While the Federal Labor Law does not regulate accommodations, an employer should engage in discussions with the employee to determine the reason for the request. If it relates to a medical condition, the employer should avoid making assumptions and, instead, seek the opinion of a health care provider to determine the best approach, including the options or alternatives to protect vulnerable individuals in the most efficient manner.
10. For employers that have events for large gatherings scheduled, should they cancel them?
The Ministry of Health has not declared a sanitary emergency, so there is no legal requirement to cancel events. An employer can, however, decide whether cancelling an event is convenient for their business and for the safety and health of its employees.
11. Has your country's government issued travel advisories? (If so, please summarize the guidance and provide a link to the government's website (if applicable)).
To date, Mexico's government has not issued official guidance. The Ministry of Health and the Ministry of Foreign Relations are advising the country to avoid non-essential trips and to undertake preventative measures.
12. According to your government's health department, what are the steps that employees should follow to notify the authorities that they suspect or are confirmed to have a COVID-19 infection?
Employees who suspect they are infected must stay home and call the Ministry of Health's COVID-19 information hotline at 800-0044-800, to receive specific instruction on how to obtain specialized medical attention.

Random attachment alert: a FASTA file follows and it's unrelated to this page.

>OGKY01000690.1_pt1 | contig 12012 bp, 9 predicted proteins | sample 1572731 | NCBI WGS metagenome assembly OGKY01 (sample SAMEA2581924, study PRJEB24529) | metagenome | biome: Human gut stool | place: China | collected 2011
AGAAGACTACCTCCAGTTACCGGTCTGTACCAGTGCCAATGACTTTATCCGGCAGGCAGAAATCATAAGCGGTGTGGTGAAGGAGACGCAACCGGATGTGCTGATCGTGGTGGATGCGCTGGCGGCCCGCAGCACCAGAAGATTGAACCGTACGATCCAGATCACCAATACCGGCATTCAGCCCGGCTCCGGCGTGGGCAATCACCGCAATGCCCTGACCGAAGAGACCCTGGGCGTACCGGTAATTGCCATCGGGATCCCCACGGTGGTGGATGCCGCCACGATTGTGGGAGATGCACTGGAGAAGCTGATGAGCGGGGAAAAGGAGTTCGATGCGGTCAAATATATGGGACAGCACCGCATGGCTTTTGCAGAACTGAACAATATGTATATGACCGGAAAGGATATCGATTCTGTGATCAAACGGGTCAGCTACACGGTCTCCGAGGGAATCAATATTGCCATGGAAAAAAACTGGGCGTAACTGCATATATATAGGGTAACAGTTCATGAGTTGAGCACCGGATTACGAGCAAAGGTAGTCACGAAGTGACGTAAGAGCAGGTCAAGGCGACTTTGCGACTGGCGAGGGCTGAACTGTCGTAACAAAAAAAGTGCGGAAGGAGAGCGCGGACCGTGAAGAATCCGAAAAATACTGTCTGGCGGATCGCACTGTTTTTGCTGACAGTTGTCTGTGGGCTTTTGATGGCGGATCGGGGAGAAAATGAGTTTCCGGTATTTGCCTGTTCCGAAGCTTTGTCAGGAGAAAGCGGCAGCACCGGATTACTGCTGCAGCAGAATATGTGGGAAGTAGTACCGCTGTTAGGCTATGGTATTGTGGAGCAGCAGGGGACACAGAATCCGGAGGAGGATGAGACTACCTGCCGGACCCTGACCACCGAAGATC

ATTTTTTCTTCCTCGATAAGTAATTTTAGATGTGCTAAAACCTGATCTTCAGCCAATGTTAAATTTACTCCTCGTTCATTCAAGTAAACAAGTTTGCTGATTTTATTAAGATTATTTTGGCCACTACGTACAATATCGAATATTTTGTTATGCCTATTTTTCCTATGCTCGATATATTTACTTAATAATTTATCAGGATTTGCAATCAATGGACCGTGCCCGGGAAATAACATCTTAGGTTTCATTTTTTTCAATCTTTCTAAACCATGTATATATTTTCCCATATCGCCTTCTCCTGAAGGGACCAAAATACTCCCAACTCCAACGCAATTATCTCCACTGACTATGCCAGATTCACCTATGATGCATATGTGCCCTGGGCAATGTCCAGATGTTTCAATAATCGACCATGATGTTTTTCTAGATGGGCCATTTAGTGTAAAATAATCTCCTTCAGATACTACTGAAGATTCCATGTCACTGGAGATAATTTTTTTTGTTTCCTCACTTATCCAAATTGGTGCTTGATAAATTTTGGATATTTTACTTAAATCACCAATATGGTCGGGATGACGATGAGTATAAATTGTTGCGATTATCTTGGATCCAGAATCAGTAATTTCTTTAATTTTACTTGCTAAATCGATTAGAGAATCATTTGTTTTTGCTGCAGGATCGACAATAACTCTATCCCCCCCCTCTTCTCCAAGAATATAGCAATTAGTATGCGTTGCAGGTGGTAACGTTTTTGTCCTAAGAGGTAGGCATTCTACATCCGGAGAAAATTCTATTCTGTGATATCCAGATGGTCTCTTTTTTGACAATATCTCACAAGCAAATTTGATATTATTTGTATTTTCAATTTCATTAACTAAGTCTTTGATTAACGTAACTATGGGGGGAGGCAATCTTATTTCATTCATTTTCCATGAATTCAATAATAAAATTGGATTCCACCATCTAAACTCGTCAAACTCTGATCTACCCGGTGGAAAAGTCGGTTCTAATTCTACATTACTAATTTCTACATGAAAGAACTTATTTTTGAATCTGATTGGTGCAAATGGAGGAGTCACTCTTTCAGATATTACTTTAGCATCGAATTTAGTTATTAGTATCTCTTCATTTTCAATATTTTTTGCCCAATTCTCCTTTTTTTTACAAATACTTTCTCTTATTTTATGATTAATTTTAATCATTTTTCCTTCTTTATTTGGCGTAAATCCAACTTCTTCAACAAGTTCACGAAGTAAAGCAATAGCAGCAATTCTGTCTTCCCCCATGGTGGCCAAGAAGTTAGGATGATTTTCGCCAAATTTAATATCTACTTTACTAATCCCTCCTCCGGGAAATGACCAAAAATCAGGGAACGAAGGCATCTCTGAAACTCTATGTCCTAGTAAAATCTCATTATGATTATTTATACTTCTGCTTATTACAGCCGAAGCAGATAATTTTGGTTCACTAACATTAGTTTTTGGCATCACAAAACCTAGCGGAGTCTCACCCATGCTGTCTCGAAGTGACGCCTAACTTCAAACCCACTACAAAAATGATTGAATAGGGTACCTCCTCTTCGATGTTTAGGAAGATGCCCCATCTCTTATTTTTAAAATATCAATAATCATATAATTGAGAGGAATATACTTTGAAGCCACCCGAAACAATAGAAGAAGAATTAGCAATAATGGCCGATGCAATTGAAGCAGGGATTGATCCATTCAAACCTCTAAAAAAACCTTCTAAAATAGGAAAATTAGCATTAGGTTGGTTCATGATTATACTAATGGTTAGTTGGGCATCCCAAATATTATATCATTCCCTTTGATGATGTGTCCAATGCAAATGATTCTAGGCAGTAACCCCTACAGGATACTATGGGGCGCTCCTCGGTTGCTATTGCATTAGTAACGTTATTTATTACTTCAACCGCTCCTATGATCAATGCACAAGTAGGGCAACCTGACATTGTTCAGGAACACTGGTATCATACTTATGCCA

13. Can an employer require employees to self-report having a COVID-19 infection?
Yes, employees have the obligation to inform the employer if they have contracted any infectious illness.
14. If one of our employees is quarantined, what information can we share with our employees? Who can we share it with?
While one's health condition is considered sensitive information under Mexico's Data Privacy Law, the employer is obliged to notify employees if they have been exposed to a contagious illness. The employer should not disclose the identity of the infected employee.
15. What privacy concerns do we need to be aware of when we are asking for the health information of our employees in order to evaluate whether they need to be quarantined?
While employees' health data is sensitive information under Mexico's Data Privacy Law, employees are required to notify the employer if they have contracted any contagious disease. Therefore, the employer may ask employees if they are experiencing COVID-19 symptoms such as a fever, cough or sneezing, headaches, tiredness and shortness of breath. Federal law requires the employer to handle the employee's response as a confidential medical record. To help mitigate risk, employers should maintain the information in a separate, confidential medical file and limit access to those with a business need to know and dispose of the information as soon as the same is no longer required for the purpose for which it was collected.
As this is a fluid and rapidly changing situation, please keep in mind that different or additional facts may warrant re-assessment of policies and practices so they can serve the best interest of employees, employers and the community at large. Accordingly, employers should consult with their employment counsel to keep updated on any new legislation or related legal development.
The content of this article is intended to provide a general guide to the subject matter. Specialist advice should be sought about your specific circumstances.